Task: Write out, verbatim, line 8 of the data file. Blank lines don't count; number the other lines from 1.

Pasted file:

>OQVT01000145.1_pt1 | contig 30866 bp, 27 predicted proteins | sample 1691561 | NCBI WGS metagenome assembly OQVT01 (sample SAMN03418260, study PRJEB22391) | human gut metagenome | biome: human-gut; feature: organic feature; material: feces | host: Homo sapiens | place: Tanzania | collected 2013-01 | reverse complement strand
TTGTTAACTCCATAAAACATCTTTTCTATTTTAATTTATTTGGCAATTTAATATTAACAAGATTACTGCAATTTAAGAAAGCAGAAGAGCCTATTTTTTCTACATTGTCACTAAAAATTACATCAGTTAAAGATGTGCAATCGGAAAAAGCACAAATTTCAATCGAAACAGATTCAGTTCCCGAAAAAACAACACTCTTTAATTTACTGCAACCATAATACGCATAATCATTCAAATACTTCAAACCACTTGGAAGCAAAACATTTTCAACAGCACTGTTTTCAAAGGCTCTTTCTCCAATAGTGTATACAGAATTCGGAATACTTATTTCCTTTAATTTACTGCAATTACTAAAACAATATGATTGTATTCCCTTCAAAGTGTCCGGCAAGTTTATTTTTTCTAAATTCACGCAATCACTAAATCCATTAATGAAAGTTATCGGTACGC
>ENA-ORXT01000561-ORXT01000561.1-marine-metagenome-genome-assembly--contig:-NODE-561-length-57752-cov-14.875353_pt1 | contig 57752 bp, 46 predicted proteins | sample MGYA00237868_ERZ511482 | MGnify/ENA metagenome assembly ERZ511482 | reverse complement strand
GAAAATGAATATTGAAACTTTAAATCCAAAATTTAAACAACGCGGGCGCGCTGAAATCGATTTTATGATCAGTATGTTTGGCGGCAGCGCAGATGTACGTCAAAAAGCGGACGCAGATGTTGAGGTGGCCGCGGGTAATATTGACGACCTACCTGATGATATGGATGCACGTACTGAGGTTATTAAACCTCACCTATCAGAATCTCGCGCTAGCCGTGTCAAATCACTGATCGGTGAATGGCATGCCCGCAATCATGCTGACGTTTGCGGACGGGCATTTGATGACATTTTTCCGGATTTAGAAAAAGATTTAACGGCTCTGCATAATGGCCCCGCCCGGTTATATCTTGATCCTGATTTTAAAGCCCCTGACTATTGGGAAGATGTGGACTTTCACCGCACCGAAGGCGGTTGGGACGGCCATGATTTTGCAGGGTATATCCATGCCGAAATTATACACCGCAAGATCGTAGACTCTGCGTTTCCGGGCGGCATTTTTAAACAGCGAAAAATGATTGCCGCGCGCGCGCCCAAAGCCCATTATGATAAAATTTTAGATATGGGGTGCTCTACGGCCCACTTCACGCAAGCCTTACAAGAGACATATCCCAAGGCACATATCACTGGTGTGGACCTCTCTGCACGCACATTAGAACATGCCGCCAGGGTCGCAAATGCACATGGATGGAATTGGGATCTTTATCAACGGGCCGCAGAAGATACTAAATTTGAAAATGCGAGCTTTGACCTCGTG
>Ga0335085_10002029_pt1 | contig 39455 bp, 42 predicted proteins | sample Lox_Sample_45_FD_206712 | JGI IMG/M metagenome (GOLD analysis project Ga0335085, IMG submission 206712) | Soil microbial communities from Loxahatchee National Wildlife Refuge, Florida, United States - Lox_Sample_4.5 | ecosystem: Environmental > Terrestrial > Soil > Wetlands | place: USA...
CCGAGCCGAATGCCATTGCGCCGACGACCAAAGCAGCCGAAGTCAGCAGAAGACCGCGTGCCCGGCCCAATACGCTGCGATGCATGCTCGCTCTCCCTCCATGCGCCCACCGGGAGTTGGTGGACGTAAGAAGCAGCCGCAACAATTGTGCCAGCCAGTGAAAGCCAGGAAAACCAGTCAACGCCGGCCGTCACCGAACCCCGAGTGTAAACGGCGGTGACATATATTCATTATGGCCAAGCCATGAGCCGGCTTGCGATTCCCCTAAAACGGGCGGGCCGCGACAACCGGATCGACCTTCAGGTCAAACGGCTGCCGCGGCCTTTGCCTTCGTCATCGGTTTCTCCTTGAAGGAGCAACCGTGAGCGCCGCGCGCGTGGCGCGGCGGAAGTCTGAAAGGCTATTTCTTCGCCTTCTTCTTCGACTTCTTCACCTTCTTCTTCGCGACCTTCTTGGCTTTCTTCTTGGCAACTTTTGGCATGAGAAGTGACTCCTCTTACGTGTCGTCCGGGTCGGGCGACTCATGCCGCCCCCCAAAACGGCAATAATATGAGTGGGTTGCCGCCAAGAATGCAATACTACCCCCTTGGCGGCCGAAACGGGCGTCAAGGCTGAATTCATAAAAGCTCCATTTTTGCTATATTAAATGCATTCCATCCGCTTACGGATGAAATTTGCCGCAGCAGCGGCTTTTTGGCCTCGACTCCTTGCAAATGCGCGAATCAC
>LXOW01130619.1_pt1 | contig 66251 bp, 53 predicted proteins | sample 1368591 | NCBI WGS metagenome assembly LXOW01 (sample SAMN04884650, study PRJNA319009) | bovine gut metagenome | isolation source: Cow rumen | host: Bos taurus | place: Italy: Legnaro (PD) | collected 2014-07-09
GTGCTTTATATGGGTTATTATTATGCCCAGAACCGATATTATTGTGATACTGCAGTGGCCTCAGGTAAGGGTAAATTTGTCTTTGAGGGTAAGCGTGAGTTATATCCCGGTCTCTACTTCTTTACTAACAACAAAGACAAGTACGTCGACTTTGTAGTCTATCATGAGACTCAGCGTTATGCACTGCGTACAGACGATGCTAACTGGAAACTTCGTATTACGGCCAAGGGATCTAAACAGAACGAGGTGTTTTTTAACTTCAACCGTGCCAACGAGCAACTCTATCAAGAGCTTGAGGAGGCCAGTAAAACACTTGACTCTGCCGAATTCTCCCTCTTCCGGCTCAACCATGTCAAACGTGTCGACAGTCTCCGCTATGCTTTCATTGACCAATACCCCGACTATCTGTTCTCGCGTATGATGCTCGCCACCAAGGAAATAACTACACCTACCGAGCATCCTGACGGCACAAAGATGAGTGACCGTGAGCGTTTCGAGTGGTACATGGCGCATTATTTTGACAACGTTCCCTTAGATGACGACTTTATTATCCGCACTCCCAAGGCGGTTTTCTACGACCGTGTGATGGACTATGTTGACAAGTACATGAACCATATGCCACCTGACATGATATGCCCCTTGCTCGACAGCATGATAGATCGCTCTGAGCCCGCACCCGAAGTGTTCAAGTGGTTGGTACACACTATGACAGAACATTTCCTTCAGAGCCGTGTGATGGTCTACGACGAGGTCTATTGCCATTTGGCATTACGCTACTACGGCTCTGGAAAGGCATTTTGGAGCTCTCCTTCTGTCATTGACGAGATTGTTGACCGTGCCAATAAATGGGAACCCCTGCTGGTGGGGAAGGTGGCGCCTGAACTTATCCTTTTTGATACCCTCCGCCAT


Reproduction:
GTGCTTTATATGGGTTATTATTATGCCCAGAACCGATATTATTGTGATACTGCAGTGGCCTCAGGTAAGGGTAAATTTGTCTTTGAGGGTAAGCGTGAGTTATATCCCGGTCTCTACTTCTTTACTAACAACAAAGACAAGTACGTCGACTTTGTAGTCTATCATGAGACTCAGCGTTATGCACTGCGTACAGACGATGCTAACTGGAAACTTCGTATTACGGCCAAGGGATCTAAACAGAACGAGGTGTTTTTTAACTTCAACCGTGCCAACGAGCAACTCTATCAAGAGCTTGAGGAGGCCAGTAAAACACTTGACTCTGCCGAATTCTCCCTCTTCCGGCTCAACCATGTCAAACGTGTCGACAGTCTCCGCTATGCTTTCATTGACCAATACCCCGACTATCTGTTCTCGCGTATGATGCTCGCCACCAAGGAAATAACTACACCTACCGAGCATCCTGACGGCACAAAGATGAGTGACCGTGAGCGTTTCGAGTGGTACATGGCGCATTATTTTGACAACGTTCCCTTAGATGACGACTTTATTATCCGCACTCCCAAGGCGGTTTTCTACGACCGTGTGATGGACTATGTTGACAAGTACATGAACCATATGCCACCTGACATGATATGCCCCTTGCTCGACAGCATGATAGATCGCTCTGAGCCCGCACCCGAAGTGTTCAAGTGGTTGGTACACACTATGACAGAACATTTCCTTCAGAGCCGTGTGATGGTCTACGACGAGGTCTATTGCCATTTGGCATTACGCTACTACGGCTCTGGAAAGGCATTTTGGAGCTCTCCTTCTGTCATTGACGAGATTGTTGACCGTGCCAATAAATGGGAACCCCTGCTGGTGGGGAAGGTGGCGCCTGAACTTATCCTTTTTGATACCCTCCGCCAT